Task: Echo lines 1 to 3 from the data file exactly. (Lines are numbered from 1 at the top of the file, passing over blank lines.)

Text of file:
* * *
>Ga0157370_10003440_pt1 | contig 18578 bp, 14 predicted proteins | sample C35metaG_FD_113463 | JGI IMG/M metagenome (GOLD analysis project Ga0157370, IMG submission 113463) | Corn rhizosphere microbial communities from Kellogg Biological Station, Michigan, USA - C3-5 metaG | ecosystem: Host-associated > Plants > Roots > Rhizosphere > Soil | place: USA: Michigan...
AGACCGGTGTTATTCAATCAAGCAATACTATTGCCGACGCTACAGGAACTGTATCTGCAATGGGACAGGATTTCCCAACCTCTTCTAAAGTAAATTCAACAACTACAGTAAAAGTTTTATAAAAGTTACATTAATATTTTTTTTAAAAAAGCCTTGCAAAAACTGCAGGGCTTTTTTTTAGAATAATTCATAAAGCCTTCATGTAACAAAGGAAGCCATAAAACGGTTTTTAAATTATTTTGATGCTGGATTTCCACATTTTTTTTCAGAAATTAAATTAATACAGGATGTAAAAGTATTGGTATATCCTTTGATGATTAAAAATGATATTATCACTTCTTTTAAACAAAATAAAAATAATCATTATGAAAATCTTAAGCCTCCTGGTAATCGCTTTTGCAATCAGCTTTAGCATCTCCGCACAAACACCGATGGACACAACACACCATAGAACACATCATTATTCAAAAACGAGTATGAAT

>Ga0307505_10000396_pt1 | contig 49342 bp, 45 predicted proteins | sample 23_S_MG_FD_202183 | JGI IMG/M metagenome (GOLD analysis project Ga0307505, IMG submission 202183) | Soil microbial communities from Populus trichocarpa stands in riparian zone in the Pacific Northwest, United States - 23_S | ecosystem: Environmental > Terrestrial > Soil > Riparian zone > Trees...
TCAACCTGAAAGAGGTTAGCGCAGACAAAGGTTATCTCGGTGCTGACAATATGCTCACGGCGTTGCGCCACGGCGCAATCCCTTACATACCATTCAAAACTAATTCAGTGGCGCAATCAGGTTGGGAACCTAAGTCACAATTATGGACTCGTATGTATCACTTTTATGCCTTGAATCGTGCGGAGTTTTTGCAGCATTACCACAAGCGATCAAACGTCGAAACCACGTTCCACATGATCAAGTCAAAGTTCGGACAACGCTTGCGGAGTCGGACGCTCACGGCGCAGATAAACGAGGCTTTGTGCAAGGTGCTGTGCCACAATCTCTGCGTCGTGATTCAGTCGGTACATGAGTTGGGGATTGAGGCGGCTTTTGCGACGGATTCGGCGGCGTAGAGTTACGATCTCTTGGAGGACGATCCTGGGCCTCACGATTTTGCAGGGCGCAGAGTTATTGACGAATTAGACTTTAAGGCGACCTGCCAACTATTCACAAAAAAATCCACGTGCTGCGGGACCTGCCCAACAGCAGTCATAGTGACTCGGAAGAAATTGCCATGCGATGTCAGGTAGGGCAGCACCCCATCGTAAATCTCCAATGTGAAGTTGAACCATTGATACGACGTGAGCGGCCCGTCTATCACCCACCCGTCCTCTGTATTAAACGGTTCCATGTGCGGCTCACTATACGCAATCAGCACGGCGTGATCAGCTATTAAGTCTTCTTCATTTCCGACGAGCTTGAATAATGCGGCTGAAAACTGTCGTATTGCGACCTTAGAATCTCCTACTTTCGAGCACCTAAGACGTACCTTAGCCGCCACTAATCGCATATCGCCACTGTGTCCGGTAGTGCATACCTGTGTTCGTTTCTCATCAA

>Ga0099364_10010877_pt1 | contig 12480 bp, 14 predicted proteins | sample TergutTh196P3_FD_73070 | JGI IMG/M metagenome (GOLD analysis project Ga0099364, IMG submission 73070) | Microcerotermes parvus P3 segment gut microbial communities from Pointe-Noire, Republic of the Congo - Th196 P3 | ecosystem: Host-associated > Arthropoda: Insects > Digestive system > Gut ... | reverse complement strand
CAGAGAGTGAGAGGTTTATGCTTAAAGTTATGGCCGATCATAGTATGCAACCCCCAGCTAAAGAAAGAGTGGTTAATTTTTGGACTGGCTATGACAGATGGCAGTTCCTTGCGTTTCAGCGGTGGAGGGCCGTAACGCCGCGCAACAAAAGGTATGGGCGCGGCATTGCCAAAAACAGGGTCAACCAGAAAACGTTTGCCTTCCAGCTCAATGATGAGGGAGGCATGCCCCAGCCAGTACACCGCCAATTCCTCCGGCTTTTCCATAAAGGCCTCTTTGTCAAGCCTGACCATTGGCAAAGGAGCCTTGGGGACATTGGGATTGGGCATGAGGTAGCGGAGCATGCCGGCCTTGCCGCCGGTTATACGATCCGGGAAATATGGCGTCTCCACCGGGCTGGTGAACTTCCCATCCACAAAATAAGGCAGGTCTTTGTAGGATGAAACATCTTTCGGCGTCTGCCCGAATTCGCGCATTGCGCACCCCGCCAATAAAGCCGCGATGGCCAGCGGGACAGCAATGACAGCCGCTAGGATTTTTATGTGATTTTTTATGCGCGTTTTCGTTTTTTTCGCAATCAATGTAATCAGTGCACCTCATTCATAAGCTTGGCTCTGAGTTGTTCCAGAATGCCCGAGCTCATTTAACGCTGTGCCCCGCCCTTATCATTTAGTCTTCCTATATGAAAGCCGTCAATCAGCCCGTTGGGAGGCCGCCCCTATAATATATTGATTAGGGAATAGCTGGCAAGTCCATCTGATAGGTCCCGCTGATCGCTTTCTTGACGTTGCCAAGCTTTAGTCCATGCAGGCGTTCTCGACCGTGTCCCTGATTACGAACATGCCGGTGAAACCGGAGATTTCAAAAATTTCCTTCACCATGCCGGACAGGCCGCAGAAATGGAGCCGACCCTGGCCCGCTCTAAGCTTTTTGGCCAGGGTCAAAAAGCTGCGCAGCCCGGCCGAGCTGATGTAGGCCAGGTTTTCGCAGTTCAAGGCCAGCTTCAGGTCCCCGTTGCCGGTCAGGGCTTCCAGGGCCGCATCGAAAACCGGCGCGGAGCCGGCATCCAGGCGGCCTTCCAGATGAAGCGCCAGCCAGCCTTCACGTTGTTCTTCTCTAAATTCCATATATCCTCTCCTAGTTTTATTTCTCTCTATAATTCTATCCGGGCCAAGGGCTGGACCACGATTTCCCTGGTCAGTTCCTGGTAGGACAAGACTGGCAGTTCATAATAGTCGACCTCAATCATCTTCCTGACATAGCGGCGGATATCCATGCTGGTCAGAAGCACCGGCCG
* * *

>Ga0157370_10003440_pt1 | contig 18578 bp, 14 predicted proteins | sample C35metaG_FD_113463 | JGI IMG/M metagenome (GOLD analysis project Ga0157370, IMG submission 113463) | Corn rhizosphere microbial communities from Kellogg Biological Station, Michigan, USA - C3-5 metaG | ecosystem: Host-associated > Plants > Roots > Rhizosphere > Soil | place: USA: Michigan...
AGACCGGTGTTATTCAATCAAGCAATACTATTGCCGACGCTACAGGAACTGTATCTGCAATGGGACAGGATTTCCCAACCTCTTCTAAAGTAAATTCAACAACTACAGTAAAAGTTTTATAAAAGTTACATTAATATTTTTTTTAAAAAAGCCTTGCAAAAACTGCAGGGCTTTTTTTTAGAATAATTCATAAAGCCTTCATGTAACAAAGGAAGCCATAAAACGGTTTTTAAATTATTTTGATGCTGGATTTCCACATTTTTTTTCAGAAATTAAATTAATACAGGATGTAAAAGTATTGGTATATCCTTTGATGATTAAAAATGATATTATCACTTCTTTTAAACAAAATAAAAATAATCATTATGAAAATCTTAAGCCTCCTGGTAATCGCTTTTGCAATCAGCTTTAGCATCTCCGCACAAACACCGATGGACACAACACACCATAGAACACATCATTATTCAAAAACGAGTATGAAT

>Ga0307505_10000396_pt1 | contig 49342 bp, 45 predicted proteins | sample 23_S_MG_FD_202183 | JGI IMG/M metagenome (GOLD analysis project Ga0307505, IMG submission 202183) | Soil microbial communities from Populus trichocarpa stands in riparian zone in the Pacific Northwest, United States - 23_S | ecosystem: Environmental > Terrestrial > Soil > Riparian zone > Trees...